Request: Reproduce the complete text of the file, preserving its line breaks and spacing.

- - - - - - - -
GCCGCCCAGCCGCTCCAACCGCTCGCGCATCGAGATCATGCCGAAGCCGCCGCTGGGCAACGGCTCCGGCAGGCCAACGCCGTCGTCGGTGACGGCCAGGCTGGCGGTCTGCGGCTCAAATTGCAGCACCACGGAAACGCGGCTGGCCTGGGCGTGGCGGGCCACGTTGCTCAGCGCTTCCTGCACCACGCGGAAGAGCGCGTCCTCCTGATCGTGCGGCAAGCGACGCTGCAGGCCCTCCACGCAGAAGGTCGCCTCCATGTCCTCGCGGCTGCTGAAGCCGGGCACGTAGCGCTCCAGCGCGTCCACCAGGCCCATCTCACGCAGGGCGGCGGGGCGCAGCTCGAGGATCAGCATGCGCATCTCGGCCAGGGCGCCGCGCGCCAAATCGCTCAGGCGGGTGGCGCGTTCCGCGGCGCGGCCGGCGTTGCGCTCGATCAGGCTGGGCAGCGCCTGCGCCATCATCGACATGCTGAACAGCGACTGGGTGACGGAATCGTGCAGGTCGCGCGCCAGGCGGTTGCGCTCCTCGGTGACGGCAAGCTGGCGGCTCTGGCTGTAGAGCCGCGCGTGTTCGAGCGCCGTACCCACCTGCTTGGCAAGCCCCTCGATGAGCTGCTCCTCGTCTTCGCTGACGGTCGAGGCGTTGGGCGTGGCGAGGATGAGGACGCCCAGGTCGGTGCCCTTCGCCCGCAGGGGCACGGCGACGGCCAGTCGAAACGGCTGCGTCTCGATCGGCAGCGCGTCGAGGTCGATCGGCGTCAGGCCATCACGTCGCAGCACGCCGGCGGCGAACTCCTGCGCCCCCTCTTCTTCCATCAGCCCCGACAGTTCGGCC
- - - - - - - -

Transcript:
GCCGCCCAGCCGCTCCAACCGCTCGCGCATCGAGATCATGCCGAAGCCGCCGCTGGGCAACGGCTCCGGCAGGCCAACGCCGTCGTCGGTGACGGCCAGGCTGGCGGTCTGCGGCTCAAATTGCAGCACCACGGAAACGCGGCTGGCCTGGGCGTGGCGGGCCACGTTGCTCAGCGCTTCCTGCACCACGCGGAAGAGCGCGTCCTCCTGATCGTGCGGCAAGCGACGCTGCAGGCCCTCCACGCAGAAGGTCGCCTCCATGTCCTCGCGGCTGCTGAAGCCGGGCACGTAGCGCTCCAGCGCGTCCACCAGGCCCATCTCACGCAGGGCGGCGGGGCGCAGCTCGAGGATCAGCATGCGCATCTCGGCCAGGGCGCCGCGCGCCAAATCGCTCAGGCGGGTGGCGCGTTCCGCGGCGCGGCCGGCGTTGCGCTCGATCAGGCTGGGCAGCGCCTGCGCCATCATCGACATGCTGAACAGCGACTGGGTGACGGAATCGTGCAGGTCGCGCGCCAGGCGGTTGCGCTCCTCGGTGACGGCAAGCTGGCGGCTCTGGCTGTAGAGCCGCGCGTGTTCGAGCGCCGTACCCACCTGCTTGGCAAGCCCCTCGATGAGCTGCTCCTCGTCTTCGCTGACGGTCGAGGCGTTGGGCGTGGCGAGGATGAGGACGCCCAGGTCGGTGCCCTTCGCCCGCAGGGGCACGGCGACGGCCAGTCGAAACGGCTGCGTCTCGATCGGCAGCGCGTCGAGGTCGATCGGCGTCAGGCCATCACGTCGCAGCACGCCGGCGGCGAACTCCTGCGCCCCCTCTTCTTCCATCAGCCCCGACAGTTCGGCC